Texas guard Ariel Atkins battles with Maine guard Julie Brosseau for a loose ball during an NCAA game last month in Austin. Atkins was selected by the Mystics in the first round of Thursday’s WNBA draft. (Eric Gay/Associated Press)

Washington Mystics General Manager and Coach Mike Thibault wasn’t looking for a player to change the makeup of his team heading into Thursday’s WNBA draft. Thanks to offseason moves made last year, Thibault already has a core to build around. He believed he needed only to fill a few gaps.

Thibault selected Texas guard Ariel Atkins with the No. 7 pick in the first round to fill one of them.

The Dallas native is a speedy, versatile 5-foot-11 shooting guard who can do what the Mystics need most — score. She led the Longhorns with 14.9 points per game and shot 53 percent from the field, including 42 percent from three, qualities that will be key while last year’s second-leading scorer, Emma Meesseman, sits out the 2018 season and point guard Tayler Hill completes her rehab from a torn anterior cruciate ligament.

With their second-round pick, the Mystics fortified their post presence with Louisville’s Myisha Hines-Allen, a 6-2 forward who helped lead the Cardinals to the Final Four with averages of 14.0 points and 9.6 rebounds. The team selected 6-1 guard Rebecca Greenwell out of Duke with its third-round pick. She averaged 12.0 points for Duke last season.

South Carolina power forward A’ja Wilson went No. 1 overall, as expected, to the Las Vegas Aces, who relocated from San Antonio at the end of last season. The consensus national player of the year averaged 22.6 points and 11.8 rebounds under Coach Dawn Staley.

The Indiana Fever selected Ohio State’s Kelsey Mitchell, this year’s Dawn Staley Award winner for the nation’s best guard, with the No. 2 overall pick. Diamond DeShields, who spent two seasons at Tennessee before playing in Turkey this season, went to the Chicago Sky as the No. 3 pick.

Locally, George Mason’s Natalie Butler was selected in the third round by the Dallas Wings.

Atkins had been projected as the No. 10 pick or lower in most mock drafts; she said in a phone call Thursday from her home in Duncanville, Tex., that she was surprised to be selected so high.

Thibault stressed that there would be no pressure on Atkins to come in as a rookie and replace Meesseman. But as with the Belgian, it was Atkins’s skill on both ends of the court that made her stand out to the Mystics.

“The overall offensive, defensive speed, ability to pick up things and do them quickly I thought was really important,” Thibault said Thursday. “. . . Her length on defense is huge for us, and we thought she was one of maybe the best post passers in the draft. And when you have a player like Elena Delle Donne on the team, people around her have to be able to do multiple things.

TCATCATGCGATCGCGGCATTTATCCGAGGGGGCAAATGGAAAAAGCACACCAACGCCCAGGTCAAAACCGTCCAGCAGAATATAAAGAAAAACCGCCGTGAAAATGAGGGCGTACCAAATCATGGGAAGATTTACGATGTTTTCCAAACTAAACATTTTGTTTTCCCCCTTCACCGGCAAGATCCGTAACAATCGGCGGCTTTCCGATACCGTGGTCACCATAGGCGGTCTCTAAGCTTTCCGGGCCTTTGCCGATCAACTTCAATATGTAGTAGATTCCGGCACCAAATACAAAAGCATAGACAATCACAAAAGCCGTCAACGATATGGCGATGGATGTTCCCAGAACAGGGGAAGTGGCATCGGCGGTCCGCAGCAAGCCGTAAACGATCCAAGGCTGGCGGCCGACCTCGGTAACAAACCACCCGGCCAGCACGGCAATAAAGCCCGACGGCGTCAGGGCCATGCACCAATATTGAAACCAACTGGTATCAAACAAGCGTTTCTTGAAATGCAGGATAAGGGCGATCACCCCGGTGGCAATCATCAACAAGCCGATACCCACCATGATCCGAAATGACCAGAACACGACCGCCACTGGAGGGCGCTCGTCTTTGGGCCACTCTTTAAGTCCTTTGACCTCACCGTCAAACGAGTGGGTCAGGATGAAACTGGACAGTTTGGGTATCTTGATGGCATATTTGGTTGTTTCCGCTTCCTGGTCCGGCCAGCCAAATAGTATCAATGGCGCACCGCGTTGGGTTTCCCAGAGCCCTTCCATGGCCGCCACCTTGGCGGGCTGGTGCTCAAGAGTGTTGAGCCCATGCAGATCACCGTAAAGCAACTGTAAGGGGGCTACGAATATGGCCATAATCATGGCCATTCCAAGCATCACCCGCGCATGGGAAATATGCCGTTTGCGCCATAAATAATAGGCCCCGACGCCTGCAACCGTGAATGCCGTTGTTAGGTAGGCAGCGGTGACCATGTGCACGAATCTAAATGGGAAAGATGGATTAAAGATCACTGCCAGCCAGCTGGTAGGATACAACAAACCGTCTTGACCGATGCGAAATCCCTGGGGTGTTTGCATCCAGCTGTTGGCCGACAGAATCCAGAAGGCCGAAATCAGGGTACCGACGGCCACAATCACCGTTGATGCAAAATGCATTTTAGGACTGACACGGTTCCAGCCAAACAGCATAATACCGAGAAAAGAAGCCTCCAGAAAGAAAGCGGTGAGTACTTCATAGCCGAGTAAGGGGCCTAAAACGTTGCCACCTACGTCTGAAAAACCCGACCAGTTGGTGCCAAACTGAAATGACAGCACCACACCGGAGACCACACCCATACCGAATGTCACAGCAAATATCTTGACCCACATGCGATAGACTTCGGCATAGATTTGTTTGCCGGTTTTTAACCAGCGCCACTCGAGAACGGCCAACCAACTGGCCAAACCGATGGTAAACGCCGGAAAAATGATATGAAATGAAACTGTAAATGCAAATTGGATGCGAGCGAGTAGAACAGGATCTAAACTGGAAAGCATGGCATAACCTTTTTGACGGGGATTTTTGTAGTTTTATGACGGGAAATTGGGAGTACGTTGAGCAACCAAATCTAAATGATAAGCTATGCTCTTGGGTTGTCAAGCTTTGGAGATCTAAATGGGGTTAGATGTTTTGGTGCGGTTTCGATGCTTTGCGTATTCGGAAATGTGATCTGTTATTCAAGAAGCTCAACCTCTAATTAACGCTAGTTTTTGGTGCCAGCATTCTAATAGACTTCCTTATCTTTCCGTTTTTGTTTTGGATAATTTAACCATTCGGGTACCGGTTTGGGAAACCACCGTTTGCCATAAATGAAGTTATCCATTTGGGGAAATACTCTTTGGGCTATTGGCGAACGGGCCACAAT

“It was a hard call, but we felt like she answered all of the boxes we were trying to check at that position.”

Thibault added that he thought Atkins might be the fastest player in this year’s draft.

“He definitely liked that I was able to get up and down the floor quickly,” Atkins said, “but he wanted me to extend my range from the three-point line.”

Improving perimeter scoring will be a focus for Washington this year, especially since the team won’t have Hill, its third-leading scorer despite playing only 18 games before her injury, for at least a month to start the season. Washington shot the most three-pointers in the league last year but was third worst in three-point percentage, and Thibault has challenged Atkins to work on her long-distance shooting between now and training camp.

Atkins became Texas’s fifth first-round pick in program history. One of her close mentors is Longhorns associate head coach and WNBA legend Tina Thompson, whom Thibault knows from his time as an assistant coach with USA Basketball.

Thompson was emotional on ESPNU’s broadcast. “I kind of feel like I got drafted, too,” she said.

Thompson compared Atkins with WNBA legend Tamika Catchings, who attended the same high school as Atkins and whom Atkins calls her favorite player.

“Two of her assistant coaches I’ve coached before,” Thibault said, “they couldn’t have recommended her higher with the character stuff, the learning stuff, how quickly she picks things up, her overall dedication. One of Tina’s comments to me was . . . she has the same mentality that Tamika Catchings did throughout her career. She’s that kind of personality where you just aren’t going to get outworked, ever.”

Atkins leaned on Thompson during her senior year in Austin, both during the season and after when she was preparing to head to the pros. When she heard her name called Thursday, one piece of advice stuck out.

“She told me, ‘You have to be efficient, and you can’t waste movement in the WNBA,’ ” Atkins said. “. . . I’m just excited to see the next level.”